In the fuel line between the pump and the fuel injection apparatus, there may be provided a regulator valve to limit the pressurization of the fuel by the pump so that the regulator valve vents excess fuel to the inlet side of the line from the reservoir or back to the reservoir.
Embodiments of the invention will now be described with reference to the accompanying drawings in which:
The pump 10 is, in accordance with the first aspect of the invention, a roller vane pump which may be a variable displacement roller vane pump 10 as will be described with reference to the remaining figures, or a fixed displacement roller vane pump. Particularly but not exclusively in the latter case, preferably there is provided a regulator valve as shown in dotted lines at V, in the line L between the pump 10 and the fuel injection apparatus F. The regulator valve V relieves excess pressure developed in the line L, by directing some of the pumped fluid back to an inlet of the pump 10. This is required because in the case of a roller vane pump 10 which is mechanically driven from the engine E, the pump 10 output will depend upon the engine speed and at high engine speeds, the pump 10 may increase the pressure of the fuel beyond that which is required.
It will be appreciated that the role of the roller vane pump 10 is to increase the pressure of the fuel as the fuel flows along the line L, although the fuel is more highly pressurized in the fuel injection apparatus F, by a pump of the fuel injection apparatus, to a pressure at which the fuel may be injected into the one or more combustion chambers of the engine E, when air in the combustion chamber is already highly compressed.
The roller vane pump 10 includes a housing 12 in which a carrier 14 is rotatable about an axis of rotation A. In this example the carrier 14 is connected, e.g. by a splined connection, to a prime mover 15 which is a driven shaft of the internal combustion engine E. The housing 12 includes an outer housing part 16, and a cam 18, the cam 18 being movable relative to both the outer housing part 16 and the carrier 14 about a pivot axis B, as explained below, to achieve variance in the displacement of the pump 10.
The carrier 14 includes a plurality of slots 19 which extend inwardly of the carrier 14 from an outer periphery 20 of the carrier 14, each slot 19 accommodating a cylindrical roller 22 each of which may rotate and may move in its respective slot 19, inwardly and outwardly of the carrier 14, so that as the carrier 14 rotates, the rollers 22 are maintained in contact with an inner cam surface 24 of the cam 18, in response to forces experienced as the carrier 14 rotates. The rollers 22 rotate about their respective cylindrical axes, so that in such a pump 10, there is minimal wear due to the contact between the rollers 22 and the cam 18.
A centre of the cam 18 is offset with respect to the axis of rotation A of the carrier 14, and so as the carrier 14 rotates, pumping chambers 26 are formed between an adjacent pair of rollers 22, the inner cam surface 24 and the carrier 14, the pumping chambers 26 changing in volume as the carrier 14 rotates. The pumping chamber 26 volume is at a minimum immediately prior to an fuel inlet 28, increasing to a maximum at an opposite position. Thus low pressure fuel is drawn from the inlet 28 into the pumping chambers 26 as the pumping chamber volumes increase, and higher pressure fuel is discharged from the pumping chambers 26 as their volumes decrease, into an outlet.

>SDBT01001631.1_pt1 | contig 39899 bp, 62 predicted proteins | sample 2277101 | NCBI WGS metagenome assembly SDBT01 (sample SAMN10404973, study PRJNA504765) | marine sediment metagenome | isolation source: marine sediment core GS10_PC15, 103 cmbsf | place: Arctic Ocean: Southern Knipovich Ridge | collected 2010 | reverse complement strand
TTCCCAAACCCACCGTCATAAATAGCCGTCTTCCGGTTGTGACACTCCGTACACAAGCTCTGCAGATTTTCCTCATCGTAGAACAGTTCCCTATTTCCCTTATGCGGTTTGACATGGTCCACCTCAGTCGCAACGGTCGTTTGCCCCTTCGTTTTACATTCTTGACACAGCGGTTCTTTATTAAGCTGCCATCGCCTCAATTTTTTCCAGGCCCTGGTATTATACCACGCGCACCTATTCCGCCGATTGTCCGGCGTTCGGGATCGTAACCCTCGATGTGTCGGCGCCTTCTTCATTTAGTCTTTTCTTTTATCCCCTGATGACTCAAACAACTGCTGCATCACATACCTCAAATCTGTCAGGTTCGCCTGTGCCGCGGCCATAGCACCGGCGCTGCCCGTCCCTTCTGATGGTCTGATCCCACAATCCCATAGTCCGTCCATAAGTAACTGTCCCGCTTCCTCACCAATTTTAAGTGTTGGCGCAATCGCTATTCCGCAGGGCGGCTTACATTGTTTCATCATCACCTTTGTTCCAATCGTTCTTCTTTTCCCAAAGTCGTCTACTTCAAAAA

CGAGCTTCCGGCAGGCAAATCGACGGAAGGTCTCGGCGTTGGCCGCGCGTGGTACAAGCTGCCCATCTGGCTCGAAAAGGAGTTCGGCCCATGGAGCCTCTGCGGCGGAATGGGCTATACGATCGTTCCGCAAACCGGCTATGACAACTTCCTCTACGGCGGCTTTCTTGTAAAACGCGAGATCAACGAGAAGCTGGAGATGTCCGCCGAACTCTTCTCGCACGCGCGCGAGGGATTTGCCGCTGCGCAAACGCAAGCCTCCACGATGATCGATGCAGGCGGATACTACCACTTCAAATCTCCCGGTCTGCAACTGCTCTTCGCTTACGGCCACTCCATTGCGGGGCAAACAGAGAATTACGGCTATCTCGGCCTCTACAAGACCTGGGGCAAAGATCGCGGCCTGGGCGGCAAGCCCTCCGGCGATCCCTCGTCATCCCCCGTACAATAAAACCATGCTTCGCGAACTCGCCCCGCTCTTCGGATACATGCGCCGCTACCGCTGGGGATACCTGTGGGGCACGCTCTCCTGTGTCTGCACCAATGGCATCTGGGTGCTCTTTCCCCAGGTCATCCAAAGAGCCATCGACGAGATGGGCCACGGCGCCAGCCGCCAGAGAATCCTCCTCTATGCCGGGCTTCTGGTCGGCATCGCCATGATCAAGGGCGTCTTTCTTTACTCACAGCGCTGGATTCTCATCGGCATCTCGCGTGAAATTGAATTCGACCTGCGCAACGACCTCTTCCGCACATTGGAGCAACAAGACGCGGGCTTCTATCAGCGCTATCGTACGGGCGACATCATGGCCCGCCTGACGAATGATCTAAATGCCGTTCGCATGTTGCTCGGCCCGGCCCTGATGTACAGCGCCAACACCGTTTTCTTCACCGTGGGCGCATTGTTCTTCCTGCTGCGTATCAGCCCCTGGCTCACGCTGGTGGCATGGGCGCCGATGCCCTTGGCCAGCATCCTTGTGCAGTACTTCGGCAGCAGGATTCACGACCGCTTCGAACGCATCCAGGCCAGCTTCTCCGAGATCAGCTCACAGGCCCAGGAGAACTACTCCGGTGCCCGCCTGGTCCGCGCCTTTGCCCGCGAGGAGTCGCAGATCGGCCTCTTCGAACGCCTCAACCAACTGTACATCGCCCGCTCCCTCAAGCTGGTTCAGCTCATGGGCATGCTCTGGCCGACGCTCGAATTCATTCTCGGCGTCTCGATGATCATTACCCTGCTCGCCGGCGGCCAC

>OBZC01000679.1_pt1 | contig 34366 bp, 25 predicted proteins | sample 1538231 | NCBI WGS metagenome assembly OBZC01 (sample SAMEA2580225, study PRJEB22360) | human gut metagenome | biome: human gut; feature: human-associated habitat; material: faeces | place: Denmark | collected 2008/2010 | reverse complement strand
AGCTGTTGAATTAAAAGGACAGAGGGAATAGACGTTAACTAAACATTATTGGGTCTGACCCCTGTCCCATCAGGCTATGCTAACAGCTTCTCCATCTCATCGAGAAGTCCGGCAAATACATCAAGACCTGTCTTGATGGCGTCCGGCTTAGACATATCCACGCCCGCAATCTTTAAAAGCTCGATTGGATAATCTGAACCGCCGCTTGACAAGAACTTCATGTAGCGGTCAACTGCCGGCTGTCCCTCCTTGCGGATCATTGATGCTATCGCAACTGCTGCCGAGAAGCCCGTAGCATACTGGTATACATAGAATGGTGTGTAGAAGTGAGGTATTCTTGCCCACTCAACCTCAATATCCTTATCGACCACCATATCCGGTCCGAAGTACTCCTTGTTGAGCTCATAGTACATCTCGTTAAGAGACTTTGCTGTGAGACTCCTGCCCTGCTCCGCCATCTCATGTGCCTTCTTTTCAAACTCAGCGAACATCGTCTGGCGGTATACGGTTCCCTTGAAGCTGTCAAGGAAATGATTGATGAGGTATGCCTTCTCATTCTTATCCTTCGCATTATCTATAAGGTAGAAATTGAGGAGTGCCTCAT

In the example shown in the drawings, an inlet port is provided at an axial end of the pump 10, below the carrier 14 as drawn, a portion of the inlet port being visible at 28 a. The port 28 a may extend arcuately so that fuel may be drawn simultaneously into several of the pumping chambers 26 as their volumes increase.
The outlet from the pump 10 also includes a port, at an axial end of the pump 10, part of which can be seen at 29, and which outlet port 29 may extend arcuately so that fuel may be discharged simultaneously from several of the pumping chambers 26, and slots 19, as their volumes decrease.
As seen in the drawing, generally through half of the carrier 14 revolution, indicated between the arrows I and I1, fuel will be drawn into the pump 10, whereas through the other half of the carrier revolution indicated between the arrows O and O1, fuel will be discharged.
The maximum pumping chamber 26 volume is governed by the position of the cam 18 about the cam pivot axis B, and it will be appreciated that by moving the cam 18 about the cam pivot axis B, the displacement of the pump 10, and hence the fuel pressure developed, may be varied.
In use, as engine speed increases, more fuel will be pumped by the pump 10 as the rotational speed of the carrier 14 will increase. To prevent the pressure developed exceeding a threshold pressure beyond which it is desirable not to increase the fuel pressure, it is desirable to reduce the pump 10 output by adjusting the position of the cam 18 in the outer housing part 16.
To achieve this, a resilient biasing device 30, namely a coil spring, acts between the cam 18 and the outer housing part 16, so as to move the cam 18 about the pivot axis B so as urge the cam 18 such as to maximize the volumes of the pumping chamber 26 as fluid is drawn into the pump 10, so as to maximize the displacement of the pump 10. However, to counter the biasing force of the spring 30, the pressure of pumped fluid from the outlet is communicated via a passage 32 to act on an external surface 33 of the cam 18, in a pressure chamber formed between the outer housing part 16 and the external surface 33 of the cam 18.
The pressure chamber extends from adjacent the pivot axis through about 120°, but preferably at least through 90°, to a seal chamber 35 where a seal 36 is provided, to prevent the higher pressure fuel escaping to the low pressure inlet 28.
Thus as the pressure of the discharged fuel at the outlet 29 increases, the cam 18 will be urged against the force of the spring 30 so as to reduce the displacement of the pump 10 and thus restrict the pressure of the fuel in the lubrication system to below that at which the pressure could damage the oil filter.
Referring now also to
The carrier 14 is made from a suitable plastic material which exhibits some resilience. It can be seen that within each of the slots in which the rollers 22 are received, there is provided a restrictor element 50 which restricts the roller 22 from moving inwardly of its respective slot 19 as the carrier 14 rotates, at certain rotational positions.